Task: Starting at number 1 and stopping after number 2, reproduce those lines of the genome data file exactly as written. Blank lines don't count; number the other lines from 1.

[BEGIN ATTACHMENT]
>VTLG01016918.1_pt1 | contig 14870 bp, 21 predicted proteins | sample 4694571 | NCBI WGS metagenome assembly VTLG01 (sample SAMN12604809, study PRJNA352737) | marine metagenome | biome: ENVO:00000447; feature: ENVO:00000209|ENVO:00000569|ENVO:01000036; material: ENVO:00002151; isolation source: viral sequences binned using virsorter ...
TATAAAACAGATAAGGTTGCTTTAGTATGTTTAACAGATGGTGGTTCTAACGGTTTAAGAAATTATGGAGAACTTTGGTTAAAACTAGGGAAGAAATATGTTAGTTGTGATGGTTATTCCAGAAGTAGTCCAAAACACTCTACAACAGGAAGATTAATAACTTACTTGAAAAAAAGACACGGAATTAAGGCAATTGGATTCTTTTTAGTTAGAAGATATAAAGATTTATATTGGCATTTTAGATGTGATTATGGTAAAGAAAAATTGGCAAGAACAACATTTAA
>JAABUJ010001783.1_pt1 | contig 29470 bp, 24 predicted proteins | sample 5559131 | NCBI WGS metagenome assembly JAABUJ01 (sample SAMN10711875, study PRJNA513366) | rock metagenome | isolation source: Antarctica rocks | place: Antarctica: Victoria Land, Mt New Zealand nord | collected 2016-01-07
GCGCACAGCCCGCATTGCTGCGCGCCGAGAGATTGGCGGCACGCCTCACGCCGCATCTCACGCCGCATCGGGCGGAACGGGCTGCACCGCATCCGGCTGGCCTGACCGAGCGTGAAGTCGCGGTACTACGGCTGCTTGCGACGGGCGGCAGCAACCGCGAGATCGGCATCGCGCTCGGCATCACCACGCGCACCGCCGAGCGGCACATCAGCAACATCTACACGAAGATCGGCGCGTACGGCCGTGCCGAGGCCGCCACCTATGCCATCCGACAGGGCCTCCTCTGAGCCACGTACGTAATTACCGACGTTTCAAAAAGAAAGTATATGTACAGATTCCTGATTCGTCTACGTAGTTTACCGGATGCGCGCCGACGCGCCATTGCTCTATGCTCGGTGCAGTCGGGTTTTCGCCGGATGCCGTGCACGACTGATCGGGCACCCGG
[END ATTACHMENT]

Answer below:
>VTLG01016918.1_pt1 | contig 14870 bp, 21 predicted proteins | sample 4694571 | NCBI WGS metagenome assembly VTLG01 (sample SAMN12604809, study PRJNA352737) | marine metagenome | biome: ENVO:00000447; feature: ENVO:00000209|ENVO:00000569|ENVO:01000036; material: ENVO:00002151; isolation source: viral sequences binned using virsorter ...
TATAAAACAGATAAGGTTGCTTTAGTATGTTTAACAGATGGTGGTTCTAACGGTTTAAGAAATTATGGAGAACTTTGGTTAAAACTAGGGAAGAAATATGTTAGTTGTGATGGTTATTCCAGAAGTAGTCCAAAACACTCTACAACAGGAAGATTAATAACTTACTTGAAAAAAAGACACGGAATTAAGGCAATTGGATTCTTTTTAGTTAGAAGATATAAAGATTTATATTGGCATTTTAGATGTGATTATGGTAAAGAAAAATTGGCAAGAACAACATTTAA